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Otorofani Political Commentaries (OPC) Series, Vol.01 No.02 2012
Stateless Federation Cannot Deliver Growth and Development in a Nation  
 Published  August 26th, 2012

There is no question that the atmosphere in Nigeria is presently suffused with politics in an otherwise non-election year amid serious national security challenges that have tasked the nation almost to breaking point. Terrorism, once an imponderable and improbable guest only read about in distant foreign lands has since found a profitable franchise in Nigeria forcibly commandeering our national consciousness to massage its over bloated ego.

There is palpable fear in every stare on the faces of Nigerians as they reluctantly absorb the realism of vigilance and security consciousness in their daily lives, consigning to the past their age of innocence that has seemingly been lost never to be recovered, at least, not anytime soon. Terrorism is a holdover tenant that would not pay and would not leave even with quit notices served. And Nigerians yearn earnestly for the good old days when the words “suicide bombs” belonged only to the battlefields someplace else in the Middle East, perhaps in Iraq or Afghanistan, not to their peaceful streets and houses of worship where sinners and evil men come to bare their soiled souls before the Supreme Deity for forgiveness even as many fear for the worse yet. And such fears are not to be discounted lightly.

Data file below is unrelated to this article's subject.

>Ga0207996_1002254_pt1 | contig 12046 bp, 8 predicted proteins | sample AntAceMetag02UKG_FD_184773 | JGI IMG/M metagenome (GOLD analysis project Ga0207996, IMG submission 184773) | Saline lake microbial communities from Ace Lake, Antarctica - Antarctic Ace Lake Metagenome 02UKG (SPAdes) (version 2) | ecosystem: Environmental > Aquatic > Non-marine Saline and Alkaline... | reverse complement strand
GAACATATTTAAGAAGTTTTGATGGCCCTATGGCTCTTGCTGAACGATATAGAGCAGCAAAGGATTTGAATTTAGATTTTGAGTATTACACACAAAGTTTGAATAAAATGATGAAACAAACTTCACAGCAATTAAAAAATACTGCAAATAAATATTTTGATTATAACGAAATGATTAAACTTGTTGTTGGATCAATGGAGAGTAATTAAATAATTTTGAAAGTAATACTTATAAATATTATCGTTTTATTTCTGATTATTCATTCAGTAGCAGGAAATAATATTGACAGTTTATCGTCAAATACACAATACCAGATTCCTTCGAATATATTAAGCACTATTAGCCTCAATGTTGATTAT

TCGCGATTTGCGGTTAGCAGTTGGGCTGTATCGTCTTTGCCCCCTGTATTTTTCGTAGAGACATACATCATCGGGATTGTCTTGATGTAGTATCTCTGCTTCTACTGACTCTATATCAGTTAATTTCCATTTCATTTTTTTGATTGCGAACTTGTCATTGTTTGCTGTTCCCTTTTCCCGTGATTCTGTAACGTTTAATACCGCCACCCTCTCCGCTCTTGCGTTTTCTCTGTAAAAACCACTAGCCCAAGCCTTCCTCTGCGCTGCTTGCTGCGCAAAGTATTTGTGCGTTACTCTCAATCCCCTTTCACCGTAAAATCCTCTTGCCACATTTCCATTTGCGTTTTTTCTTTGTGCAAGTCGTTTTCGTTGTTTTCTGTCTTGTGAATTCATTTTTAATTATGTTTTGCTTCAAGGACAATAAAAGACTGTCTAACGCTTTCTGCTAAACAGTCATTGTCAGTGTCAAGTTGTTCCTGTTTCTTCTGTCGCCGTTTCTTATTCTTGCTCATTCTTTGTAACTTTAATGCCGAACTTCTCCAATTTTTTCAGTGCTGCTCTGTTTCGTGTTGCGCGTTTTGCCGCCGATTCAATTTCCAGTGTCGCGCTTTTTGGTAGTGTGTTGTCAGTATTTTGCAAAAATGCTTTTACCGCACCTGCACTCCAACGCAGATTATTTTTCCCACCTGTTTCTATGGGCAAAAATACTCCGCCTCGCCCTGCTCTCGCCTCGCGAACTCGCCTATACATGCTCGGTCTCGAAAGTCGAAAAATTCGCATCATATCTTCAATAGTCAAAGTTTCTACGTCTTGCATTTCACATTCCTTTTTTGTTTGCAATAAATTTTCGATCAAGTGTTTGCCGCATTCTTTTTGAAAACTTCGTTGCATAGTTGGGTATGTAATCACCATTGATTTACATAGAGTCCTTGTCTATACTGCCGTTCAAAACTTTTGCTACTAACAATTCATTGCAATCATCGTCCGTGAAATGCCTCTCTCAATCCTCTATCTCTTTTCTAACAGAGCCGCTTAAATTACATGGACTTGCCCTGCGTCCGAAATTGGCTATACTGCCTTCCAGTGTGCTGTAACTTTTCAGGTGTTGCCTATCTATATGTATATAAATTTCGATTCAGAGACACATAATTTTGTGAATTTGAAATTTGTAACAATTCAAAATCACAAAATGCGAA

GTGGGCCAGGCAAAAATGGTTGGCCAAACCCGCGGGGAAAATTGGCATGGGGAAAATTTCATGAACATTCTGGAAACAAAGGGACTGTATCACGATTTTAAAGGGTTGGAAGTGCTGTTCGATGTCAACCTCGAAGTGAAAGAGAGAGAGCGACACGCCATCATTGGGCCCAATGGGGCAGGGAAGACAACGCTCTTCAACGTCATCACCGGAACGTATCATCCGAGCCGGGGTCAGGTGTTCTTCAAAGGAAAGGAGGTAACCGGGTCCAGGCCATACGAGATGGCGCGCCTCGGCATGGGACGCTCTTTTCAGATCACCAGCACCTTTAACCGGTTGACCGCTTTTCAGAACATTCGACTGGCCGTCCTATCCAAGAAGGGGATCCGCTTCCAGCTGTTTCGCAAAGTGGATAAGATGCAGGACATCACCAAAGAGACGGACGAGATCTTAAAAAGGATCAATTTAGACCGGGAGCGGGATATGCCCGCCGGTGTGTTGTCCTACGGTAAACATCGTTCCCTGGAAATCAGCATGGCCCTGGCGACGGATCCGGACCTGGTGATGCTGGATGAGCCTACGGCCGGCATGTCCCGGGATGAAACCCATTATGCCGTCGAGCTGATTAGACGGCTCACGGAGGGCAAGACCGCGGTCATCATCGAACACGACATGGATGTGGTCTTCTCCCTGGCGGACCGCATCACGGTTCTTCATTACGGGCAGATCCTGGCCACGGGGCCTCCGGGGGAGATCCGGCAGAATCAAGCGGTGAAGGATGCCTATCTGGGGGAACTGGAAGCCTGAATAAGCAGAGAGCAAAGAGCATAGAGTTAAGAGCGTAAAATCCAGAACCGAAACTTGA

Amid these doldrums we could perhaps take some leave from politics and national security issues even if momentary though both may have occupied front and center of national discourse at the moment, permitting us thereby to revisit the all-important question of national development. That's right; national development. After all, much of what is happening in Nigeria today with regard to politics and national security have their roots in our chronic and unpardonable condition of underdevelopment more than half a century after independence. Extreme poverty in the midst of plenty is one of the greatest generators of evil. It is hardly surprising therefore that even an otherwise pliant people long denied real development in the midst of plenty would take laws into their own hands at one point in time or another using whatever excuses they can muster at the time. And is the case whether we are dealing with MOSSAB, MEND, Boko Haram or for that matter any other militant group popping up in Nigeria. It makes absolutely no difference except for their nomenclature.